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Public Rights on Rivers in Utah

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Public Rights on Rivers in Utah

Post by NationalRivers on Tue 12 Aug 2014, 10:25 am

There is a public easement under federal law to canoe, kayak, raft, boat, fish, fowl, and walk along the banks of navigable rivers in every state.
However, there is money to be made by denying this public easement. Landowners, their lawyers, and government agencies deny it in many places. This is very confusing for the public, but federal law is clear: There is a public easement to use the beds and banks of navigable rivers in every state, including rivers that are navigable only in kayaks or canoes, with portages, and only during the wet season of the year.
Even so, you should avoid going to court about the public easement, because prosecutors will spend taxpayer dollars to prosecute you, while you will spend your own money to defend yourself. Even if you win in court, the decision may still be disregarded by state and local officials, just as the existing U.S. Supreme Court decisions confirming the public easement are being disregarded in many places. Therefore, instead of going to court, you should use materials from the National Organization for Rivers (NOR) to educate landowners, sheriffs, and other officials about the public easement under existing federal law, on navigable rivers and creeks in every state. NOR coordinates the national movement to restore the public easement on rivers and creeks nationwide. If you want to restore your rights to canoe, kayak, raft, boat, fish, fowl, and walk along the banks of rivers and creeks everywhere, join or donate to the National Organization for Rivers.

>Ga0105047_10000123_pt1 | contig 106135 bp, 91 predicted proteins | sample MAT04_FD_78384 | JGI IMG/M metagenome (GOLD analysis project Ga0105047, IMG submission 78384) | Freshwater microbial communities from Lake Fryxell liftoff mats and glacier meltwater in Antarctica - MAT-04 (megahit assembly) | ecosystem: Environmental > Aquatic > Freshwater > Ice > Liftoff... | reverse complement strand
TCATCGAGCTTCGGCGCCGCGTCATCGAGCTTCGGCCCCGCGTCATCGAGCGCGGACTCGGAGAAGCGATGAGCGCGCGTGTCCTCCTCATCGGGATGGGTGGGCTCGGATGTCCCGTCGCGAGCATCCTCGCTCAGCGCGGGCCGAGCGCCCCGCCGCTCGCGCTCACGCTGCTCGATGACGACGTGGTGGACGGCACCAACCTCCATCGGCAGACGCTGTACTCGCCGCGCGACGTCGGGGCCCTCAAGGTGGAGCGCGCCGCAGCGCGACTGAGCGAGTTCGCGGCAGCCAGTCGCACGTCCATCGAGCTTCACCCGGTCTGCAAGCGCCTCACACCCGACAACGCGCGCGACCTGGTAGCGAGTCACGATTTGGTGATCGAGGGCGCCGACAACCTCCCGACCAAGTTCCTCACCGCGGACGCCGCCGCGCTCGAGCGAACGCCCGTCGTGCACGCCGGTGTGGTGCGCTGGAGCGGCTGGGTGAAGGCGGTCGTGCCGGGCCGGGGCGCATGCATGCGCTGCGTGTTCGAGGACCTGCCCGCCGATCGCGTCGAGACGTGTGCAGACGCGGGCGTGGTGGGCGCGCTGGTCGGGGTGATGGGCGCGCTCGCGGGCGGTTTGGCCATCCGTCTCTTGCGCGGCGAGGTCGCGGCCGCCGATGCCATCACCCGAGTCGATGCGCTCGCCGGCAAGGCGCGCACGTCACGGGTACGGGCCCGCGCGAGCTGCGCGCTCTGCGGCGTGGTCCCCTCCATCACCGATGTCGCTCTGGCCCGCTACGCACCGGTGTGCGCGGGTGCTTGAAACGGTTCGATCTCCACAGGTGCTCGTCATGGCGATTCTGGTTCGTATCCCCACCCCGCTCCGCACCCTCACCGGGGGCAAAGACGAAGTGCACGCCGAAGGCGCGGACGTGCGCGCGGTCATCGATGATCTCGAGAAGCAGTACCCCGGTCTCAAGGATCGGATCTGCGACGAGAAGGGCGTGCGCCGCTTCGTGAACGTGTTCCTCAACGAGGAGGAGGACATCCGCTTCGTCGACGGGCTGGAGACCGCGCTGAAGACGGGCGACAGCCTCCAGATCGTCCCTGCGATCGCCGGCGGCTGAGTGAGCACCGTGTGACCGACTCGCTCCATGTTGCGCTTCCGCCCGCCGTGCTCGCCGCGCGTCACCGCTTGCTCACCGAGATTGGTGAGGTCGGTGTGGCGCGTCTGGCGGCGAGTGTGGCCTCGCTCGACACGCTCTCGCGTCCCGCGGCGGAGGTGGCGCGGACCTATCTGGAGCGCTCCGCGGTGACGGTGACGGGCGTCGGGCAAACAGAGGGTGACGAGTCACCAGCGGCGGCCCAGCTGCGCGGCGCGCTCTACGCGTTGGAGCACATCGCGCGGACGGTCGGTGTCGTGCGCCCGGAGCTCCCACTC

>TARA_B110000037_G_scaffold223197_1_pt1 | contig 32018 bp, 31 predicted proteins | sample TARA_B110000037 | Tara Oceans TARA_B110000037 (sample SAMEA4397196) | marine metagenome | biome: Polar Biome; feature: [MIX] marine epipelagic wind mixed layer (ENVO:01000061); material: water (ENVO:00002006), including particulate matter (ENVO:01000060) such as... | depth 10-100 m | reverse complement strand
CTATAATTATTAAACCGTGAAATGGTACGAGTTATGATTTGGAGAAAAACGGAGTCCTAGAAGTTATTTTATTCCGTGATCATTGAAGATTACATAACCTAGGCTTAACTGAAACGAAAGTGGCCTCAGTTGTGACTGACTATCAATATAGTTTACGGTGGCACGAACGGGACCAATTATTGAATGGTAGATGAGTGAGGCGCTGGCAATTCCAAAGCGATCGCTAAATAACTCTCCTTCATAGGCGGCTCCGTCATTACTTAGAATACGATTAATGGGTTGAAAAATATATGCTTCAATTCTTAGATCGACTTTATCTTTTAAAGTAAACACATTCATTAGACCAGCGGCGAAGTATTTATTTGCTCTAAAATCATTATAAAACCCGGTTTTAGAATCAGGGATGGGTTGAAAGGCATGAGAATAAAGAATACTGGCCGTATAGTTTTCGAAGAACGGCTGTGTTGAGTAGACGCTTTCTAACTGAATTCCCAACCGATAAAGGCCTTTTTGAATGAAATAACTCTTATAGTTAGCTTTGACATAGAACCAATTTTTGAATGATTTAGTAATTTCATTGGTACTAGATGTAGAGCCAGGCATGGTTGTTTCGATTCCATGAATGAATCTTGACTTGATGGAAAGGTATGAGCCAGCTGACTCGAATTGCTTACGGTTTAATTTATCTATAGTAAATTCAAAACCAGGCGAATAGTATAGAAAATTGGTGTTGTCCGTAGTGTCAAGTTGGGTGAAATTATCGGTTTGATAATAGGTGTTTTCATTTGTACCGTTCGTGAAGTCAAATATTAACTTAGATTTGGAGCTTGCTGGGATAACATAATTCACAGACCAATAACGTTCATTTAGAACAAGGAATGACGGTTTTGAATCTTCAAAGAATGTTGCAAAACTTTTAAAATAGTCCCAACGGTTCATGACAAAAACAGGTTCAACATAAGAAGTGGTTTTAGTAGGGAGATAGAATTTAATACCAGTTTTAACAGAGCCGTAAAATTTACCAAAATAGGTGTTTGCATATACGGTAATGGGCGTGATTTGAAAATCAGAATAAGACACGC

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Re: Public Rights on Rivers in Utah

Post by wasatchbill on Thu 04 Sep 2014, 9:51 pm

Sounds great, but why is it such a battle to get state laws to follow the federal law? 
Lets just say state law in Utah, for starters. 
There is a new fence across the South Fork of the Ogden river, as of this spring, for example. 
Thanks!
Bill
PS: I went over to the Buzz to see if you had posted on a more active forum, and found a good thread. Havent had time to read it all. 
http://www.mountainbuzz.com/forums/f41/does-the-law-support-your-rights-to-recreate-on-rivers-51020.html

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